The Quick-N-Dirty Guide to ssmtp

The aim of this QND guide is to get you up and running quickly with ssmtp. There will be far more how than why here.

The ssmtp program is designed to be a substitute for sendmail (or postfix, exim and other heavy duty MTA’s) for people who need an external smtp program to send mail, such as those who use mutt. While it is slightly more complex and heavy than nbsmtp (no brainer smtp) it is a bit more efficient, writes to /var/log/maillog and has a few nice features.

1.) Do you have ssmtp?

I don’t know of any Linux distro or other *nix system that installs ssmtp by default. However, it never hurts to check. At a command line type

which ssmtp

If you get a response like /usr/bin/ssmtp or /usr/local/sbin/ssmtp, you can skip to step 3. Otherwise, continue with step 2.


First follow the instructions in the QND software guide for information on getting and installing ssmtp. If it’s not included with your distribution (while it is in Gentoo’s portage and FreeBSD’s ports, it doesn’t seem to be on any of the RedHat 8.0 CD’s) then go to the homepage. They have a tar.gz file.

3.)Installing ssmtp

FreeBSD’s ports or Gentoo’s portage will install ssmtp for you. If you’ve downloaded the tarball then untar it somewhere and install it in the more or less usual way. This will have to be done as root or with root privilege.

tar -zxvf ssmtp*tar.gz
cd ssmtp*
make install

4.)Configuring ssmtp

The ssmtp program will install either a sample conf file or the actual file in /usr/etc or perhaps /usr/local/etc, depending upon distribution. This file will have to be edited slightly to make it work. Some of the comments in the file can be a bit misleading. I am including an entire file from a FreeBSD installation, with the hope that it will be clearer where you have to make changes. I am typing in ALLCAPS above the lines that you will have to change.

# /etc/ssmtp.conf -- a config file for sSMTP sendmail.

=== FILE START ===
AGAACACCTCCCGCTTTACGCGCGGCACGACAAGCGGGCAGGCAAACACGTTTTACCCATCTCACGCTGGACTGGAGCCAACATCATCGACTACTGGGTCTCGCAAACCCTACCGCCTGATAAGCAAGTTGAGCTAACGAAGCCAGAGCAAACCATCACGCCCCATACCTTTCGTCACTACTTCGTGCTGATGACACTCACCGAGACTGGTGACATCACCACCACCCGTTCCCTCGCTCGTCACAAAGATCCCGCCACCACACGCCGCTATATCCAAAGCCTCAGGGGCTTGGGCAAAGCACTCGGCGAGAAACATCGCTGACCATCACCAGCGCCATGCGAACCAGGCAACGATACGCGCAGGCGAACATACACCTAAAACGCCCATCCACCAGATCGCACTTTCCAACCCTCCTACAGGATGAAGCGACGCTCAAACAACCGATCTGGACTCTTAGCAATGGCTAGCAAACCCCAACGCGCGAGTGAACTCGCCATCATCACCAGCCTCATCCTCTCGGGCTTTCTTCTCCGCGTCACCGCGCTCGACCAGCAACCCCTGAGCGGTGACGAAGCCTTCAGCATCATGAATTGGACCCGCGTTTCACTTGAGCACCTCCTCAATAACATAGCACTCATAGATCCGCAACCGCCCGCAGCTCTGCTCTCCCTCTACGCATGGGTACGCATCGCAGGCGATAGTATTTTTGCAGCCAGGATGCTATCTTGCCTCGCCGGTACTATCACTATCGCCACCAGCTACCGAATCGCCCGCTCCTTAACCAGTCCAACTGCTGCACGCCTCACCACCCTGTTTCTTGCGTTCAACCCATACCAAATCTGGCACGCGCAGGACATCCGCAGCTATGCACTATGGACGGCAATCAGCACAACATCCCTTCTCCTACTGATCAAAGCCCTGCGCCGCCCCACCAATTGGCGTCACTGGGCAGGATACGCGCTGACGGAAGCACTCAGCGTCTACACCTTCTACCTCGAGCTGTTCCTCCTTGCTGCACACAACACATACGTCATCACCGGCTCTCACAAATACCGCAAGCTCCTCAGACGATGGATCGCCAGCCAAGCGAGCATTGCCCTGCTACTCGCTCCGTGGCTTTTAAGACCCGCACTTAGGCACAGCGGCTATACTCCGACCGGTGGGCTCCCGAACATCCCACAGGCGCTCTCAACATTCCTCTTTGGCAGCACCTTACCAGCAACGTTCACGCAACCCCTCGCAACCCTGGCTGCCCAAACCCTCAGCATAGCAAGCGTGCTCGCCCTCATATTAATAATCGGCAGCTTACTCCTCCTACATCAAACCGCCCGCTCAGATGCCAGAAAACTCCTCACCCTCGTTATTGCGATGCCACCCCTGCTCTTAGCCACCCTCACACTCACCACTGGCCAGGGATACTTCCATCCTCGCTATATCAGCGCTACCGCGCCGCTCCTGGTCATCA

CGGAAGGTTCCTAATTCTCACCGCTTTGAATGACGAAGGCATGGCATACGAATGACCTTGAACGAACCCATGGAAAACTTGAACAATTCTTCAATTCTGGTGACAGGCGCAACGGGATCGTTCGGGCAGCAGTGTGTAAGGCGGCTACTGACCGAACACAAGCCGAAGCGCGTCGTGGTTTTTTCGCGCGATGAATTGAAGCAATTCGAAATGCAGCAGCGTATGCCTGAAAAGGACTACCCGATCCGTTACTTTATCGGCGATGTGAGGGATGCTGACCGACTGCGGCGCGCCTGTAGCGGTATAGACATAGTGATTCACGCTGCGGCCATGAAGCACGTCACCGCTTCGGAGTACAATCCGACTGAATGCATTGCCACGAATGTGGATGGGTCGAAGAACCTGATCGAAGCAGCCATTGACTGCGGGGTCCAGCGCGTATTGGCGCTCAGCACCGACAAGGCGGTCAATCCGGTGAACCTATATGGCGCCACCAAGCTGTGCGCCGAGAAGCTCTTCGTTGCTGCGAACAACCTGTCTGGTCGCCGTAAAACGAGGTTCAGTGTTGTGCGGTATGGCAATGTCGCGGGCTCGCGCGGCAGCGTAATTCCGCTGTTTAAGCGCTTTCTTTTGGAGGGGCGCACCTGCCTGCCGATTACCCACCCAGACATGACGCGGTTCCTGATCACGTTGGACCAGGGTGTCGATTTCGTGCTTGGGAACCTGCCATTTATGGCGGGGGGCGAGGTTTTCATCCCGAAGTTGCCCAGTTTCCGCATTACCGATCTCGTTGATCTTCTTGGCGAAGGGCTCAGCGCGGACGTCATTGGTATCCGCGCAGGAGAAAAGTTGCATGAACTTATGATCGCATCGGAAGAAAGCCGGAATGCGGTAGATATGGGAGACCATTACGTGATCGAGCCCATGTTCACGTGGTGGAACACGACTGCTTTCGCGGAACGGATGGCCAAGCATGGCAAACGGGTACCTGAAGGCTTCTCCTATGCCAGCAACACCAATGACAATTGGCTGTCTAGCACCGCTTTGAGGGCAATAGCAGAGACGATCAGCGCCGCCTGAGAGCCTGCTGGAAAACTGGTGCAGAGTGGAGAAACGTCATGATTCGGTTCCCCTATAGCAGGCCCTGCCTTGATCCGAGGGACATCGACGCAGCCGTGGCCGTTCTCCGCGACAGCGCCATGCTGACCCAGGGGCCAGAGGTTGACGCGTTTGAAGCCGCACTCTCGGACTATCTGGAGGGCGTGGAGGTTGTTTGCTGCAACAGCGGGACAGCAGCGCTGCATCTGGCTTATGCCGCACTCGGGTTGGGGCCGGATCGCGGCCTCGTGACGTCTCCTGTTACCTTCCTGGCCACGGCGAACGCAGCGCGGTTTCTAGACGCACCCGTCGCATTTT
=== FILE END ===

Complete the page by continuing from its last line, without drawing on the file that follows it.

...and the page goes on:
# The person who gets all mail for userids < 1000

# The place where the mail goes. The actual machine name is required
# no MX records are consulted. Commonly mailhosts are named
# The example will fit if you are in and your mailhub is so named.



# Example for SMTP port number 2525
# mailhub=mail.your.domain:2525
# Example for SMTP port number 25 (Standard/RFC)
# mailhub=mail.your.domain        
# Example for SSL encrypted connection
# mailhub=mail.your.domain:465

# Where will the mail seem to come from?



# The full hostname



# Set this to never rewrite the "From:" line (unless not given) and to
# use that address in the "from line" of the envelope.



# Use SSL/TLS to send secure messages to server.

# Use SSL/TLS certificate to authenticate against smtp host.

# Use this RSA certificate.

For our example, we’ll assume that your isp is called and their smtp server is The local hostname is The first line to be changed is the one marked mailhub=mail In our case, with an smtp server called it should be changed to read

Next, we cover the line that reads rewriteDomain=
Using our example of having an isp called it should be changed to read

In other words, the domain of your isp, eg or whatever. Next, the hostname. The line that reads hostname should be changed to the local hostname.

The last change to be made is in the line that says FromLineOverride=YES. Many people, (judging from google) including myself, found that line a bit confusing. If you don’t uncomment it (by removing the # sign) you may find that all your mail comes from User &. So, uncomment it.

5.) Testing ssmtp

To test ssmtp, try sending an email. You can send one to yourself, and make sure you get it, or elsewhere. You can also look at /var/log/maillog which should show that the mail was sent successfully.


man ssmtp